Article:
Connect and Communicate Turn down for what? Historically, the osteopathic profession has met challenges and adversities with renewed passion, increased vigor and a stronger and more viable spirit. When osteopathic […]
Connect and Communicate
Turn down for what?
Historically, the osteopathic profession has met challenges and adversities with renewed passion, increased vigor and a stronger and more viable spirit. When osteopathic physicians were excluded from serving as physicians during the Second World War, the AOA met the challenge head on. As such, by the Korean War, DOs were given the opportunity to work alongside allopathic physicians. Forty years later, an osteopathic physician, Dr. Ronald Blanck, became the Surgeon General of the Army.
In 1960, osteopathic physicians in California could trade their DO designation for an MD degree for $50. It looked like the end of the osteopathic profession; at least in California. However, 200 DOs stood their ground and said, “turn down for what?” They remained osteopathic physicians and continued to fight for full rights. Today, California is home to one of the largest osteopathic communities in the country and two osteopathic colleges.
Many other struggles throughout our history provided the fuel for the flames of osteopathic medicine. These battles fought by those who went before us provided greater opportunities for us to serve the needs of our patients today.
In 2014, a new challenge arose: the single accreditation system. At first, many of us at ACOFP felt this was the beginning of the end of osteopathic education. However, our fears turned to passion and a renewed resolve, that the transition to the ACGME accreditation system would be an avenue to a greater osteopathic profession. The first vital step to success was to ensure a strong and competitive certification pathway. This was not going to be accomplished by simply rewriting an examination, but rather was going to take the cooperative efforts of multiple organizations. With changes in the ACGME policies to accept the AOA certification as equivalent to ABMS, the door was open.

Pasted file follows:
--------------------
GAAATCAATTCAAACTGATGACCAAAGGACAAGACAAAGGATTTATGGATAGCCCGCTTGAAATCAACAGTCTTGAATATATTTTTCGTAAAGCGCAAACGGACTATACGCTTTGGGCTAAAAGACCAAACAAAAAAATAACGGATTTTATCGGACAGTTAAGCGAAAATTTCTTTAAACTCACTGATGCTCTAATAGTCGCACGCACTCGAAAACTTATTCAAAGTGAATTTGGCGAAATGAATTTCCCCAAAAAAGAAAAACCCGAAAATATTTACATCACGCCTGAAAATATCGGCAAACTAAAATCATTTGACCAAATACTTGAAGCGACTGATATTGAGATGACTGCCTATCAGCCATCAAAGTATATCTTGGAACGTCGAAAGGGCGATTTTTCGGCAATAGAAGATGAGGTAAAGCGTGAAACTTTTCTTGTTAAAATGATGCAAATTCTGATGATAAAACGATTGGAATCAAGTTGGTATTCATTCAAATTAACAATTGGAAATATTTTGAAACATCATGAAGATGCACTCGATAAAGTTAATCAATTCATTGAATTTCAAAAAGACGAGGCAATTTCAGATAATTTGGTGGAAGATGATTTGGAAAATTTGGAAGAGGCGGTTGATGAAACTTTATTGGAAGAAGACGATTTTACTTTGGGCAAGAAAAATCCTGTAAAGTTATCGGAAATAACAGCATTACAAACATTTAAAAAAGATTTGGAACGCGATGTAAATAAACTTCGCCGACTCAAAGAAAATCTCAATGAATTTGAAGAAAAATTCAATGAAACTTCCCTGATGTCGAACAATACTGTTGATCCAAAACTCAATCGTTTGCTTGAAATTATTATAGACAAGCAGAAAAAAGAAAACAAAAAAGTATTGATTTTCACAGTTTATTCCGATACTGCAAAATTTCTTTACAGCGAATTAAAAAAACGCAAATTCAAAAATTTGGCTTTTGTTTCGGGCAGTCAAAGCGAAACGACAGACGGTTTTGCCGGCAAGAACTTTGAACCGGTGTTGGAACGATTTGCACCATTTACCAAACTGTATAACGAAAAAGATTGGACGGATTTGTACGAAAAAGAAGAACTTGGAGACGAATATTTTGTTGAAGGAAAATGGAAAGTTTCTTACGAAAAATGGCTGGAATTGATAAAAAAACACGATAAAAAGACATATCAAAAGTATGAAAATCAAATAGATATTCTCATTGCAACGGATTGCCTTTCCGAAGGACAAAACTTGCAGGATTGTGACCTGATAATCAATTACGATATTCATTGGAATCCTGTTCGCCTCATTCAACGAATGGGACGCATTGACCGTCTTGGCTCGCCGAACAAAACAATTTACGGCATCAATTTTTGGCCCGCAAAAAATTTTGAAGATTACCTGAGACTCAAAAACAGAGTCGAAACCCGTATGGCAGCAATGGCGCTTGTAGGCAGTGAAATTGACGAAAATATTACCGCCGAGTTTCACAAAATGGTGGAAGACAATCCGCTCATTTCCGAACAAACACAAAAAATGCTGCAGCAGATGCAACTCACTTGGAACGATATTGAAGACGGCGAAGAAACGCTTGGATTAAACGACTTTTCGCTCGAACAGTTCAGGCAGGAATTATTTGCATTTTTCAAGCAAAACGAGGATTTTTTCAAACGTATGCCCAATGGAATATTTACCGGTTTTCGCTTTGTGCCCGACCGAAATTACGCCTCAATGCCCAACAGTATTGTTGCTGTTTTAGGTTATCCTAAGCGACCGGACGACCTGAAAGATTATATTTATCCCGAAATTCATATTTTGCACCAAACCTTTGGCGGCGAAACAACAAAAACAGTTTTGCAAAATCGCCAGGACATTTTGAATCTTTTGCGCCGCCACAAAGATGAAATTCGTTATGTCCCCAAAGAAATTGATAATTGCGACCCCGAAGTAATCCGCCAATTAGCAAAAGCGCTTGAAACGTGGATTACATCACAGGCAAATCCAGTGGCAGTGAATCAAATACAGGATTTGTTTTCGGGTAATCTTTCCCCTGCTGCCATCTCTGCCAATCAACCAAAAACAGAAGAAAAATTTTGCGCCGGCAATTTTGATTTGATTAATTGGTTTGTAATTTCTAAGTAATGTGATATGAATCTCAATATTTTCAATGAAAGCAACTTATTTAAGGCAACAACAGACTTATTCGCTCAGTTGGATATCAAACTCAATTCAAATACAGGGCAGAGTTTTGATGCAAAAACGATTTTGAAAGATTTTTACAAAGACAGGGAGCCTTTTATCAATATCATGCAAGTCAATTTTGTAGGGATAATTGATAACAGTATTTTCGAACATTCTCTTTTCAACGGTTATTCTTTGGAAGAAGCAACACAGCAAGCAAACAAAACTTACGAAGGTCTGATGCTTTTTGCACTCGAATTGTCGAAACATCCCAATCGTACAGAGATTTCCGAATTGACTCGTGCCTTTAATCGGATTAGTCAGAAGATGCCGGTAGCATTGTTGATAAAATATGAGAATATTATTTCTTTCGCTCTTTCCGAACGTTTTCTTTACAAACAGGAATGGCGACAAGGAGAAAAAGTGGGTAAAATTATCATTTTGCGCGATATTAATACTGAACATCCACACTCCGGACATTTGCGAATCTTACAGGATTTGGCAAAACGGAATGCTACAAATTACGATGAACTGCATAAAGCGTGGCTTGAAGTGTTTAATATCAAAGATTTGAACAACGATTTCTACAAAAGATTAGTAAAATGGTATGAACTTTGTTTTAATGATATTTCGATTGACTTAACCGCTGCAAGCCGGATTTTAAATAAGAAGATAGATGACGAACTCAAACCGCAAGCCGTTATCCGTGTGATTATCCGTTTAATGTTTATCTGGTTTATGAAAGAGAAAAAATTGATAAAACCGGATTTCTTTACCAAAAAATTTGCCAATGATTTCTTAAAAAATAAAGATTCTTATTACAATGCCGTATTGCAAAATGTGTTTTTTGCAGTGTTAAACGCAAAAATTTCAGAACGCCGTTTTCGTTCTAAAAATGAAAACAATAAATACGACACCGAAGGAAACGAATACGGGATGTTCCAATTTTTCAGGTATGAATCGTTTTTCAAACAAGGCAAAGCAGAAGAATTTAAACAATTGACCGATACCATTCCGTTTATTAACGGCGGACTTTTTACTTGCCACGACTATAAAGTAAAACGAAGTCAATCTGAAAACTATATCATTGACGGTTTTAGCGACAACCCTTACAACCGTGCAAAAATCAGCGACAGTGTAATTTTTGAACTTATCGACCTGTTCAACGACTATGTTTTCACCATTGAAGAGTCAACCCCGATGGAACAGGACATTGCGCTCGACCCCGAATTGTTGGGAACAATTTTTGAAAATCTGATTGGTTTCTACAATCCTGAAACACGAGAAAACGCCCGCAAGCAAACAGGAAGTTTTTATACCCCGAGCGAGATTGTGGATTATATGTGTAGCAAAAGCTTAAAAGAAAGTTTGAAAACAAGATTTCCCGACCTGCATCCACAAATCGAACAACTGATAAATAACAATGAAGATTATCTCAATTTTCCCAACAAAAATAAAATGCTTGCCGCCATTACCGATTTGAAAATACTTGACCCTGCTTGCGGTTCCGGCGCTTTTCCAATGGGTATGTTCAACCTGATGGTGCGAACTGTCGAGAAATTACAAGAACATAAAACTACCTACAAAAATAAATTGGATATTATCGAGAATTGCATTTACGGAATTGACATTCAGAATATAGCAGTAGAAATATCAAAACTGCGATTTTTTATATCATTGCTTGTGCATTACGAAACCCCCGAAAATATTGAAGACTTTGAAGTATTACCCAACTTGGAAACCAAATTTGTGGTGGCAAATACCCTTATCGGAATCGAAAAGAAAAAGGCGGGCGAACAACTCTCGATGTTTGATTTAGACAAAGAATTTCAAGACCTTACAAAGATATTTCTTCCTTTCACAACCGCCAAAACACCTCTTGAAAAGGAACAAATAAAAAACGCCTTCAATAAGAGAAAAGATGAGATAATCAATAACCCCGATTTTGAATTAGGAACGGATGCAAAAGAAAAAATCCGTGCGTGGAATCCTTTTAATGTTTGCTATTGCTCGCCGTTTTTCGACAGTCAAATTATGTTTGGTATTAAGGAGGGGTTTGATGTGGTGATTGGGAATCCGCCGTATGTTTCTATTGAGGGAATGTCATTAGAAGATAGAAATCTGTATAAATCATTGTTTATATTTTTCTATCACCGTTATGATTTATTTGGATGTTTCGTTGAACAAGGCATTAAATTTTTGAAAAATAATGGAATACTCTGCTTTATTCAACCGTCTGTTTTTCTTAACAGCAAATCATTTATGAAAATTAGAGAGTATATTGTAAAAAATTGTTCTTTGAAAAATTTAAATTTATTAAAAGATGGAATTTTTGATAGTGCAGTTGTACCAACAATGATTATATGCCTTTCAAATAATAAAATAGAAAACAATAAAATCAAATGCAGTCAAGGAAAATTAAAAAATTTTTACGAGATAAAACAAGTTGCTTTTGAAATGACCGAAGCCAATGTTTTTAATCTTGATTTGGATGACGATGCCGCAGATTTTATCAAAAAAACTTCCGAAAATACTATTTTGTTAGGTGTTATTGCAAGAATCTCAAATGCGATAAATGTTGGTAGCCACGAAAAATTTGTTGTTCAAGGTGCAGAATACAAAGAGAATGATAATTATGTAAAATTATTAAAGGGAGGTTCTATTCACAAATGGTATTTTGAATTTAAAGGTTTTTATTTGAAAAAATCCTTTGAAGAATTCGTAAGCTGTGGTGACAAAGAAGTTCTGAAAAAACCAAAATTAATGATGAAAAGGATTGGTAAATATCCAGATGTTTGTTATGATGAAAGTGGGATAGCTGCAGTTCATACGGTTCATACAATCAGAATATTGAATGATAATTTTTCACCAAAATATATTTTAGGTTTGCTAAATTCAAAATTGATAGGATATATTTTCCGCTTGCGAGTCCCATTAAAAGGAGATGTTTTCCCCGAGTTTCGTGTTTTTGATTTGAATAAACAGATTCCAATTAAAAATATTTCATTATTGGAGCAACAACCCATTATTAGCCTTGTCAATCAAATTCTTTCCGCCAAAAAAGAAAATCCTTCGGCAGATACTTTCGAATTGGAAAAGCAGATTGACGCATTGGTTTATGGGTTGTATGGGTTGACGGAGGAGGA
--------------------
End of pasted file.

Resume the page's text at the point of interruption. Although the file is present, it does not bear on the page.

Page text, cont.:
In December 2018, a proposal initiated by the AOBFP in junction with ACOFP announced the Early Entry Initial Certification (EEIC) pathway. This meant that a resident was eligible to sit for an early, shorter examination in February of their third year if they had completed two AOBFP In-Service Exams (ISEs), produced and administered by ACOFP. The AOA approved the plan in June 2019 and the EEIC pathway was launched. In the fall 2019, over 2,700 osteopathic family medicine residents signed up for the AOBFP ISEs; a number that was unimaginable two years before. This program has been successful for one reason; the passion and the cooperation of multiple boards and committees. Those include the AOA, AOBFP, ACOFP and the NBOME, who all came together and hammered out the details. The first EEIC exam will be given next month and the sign-up is going well. Turn down for what?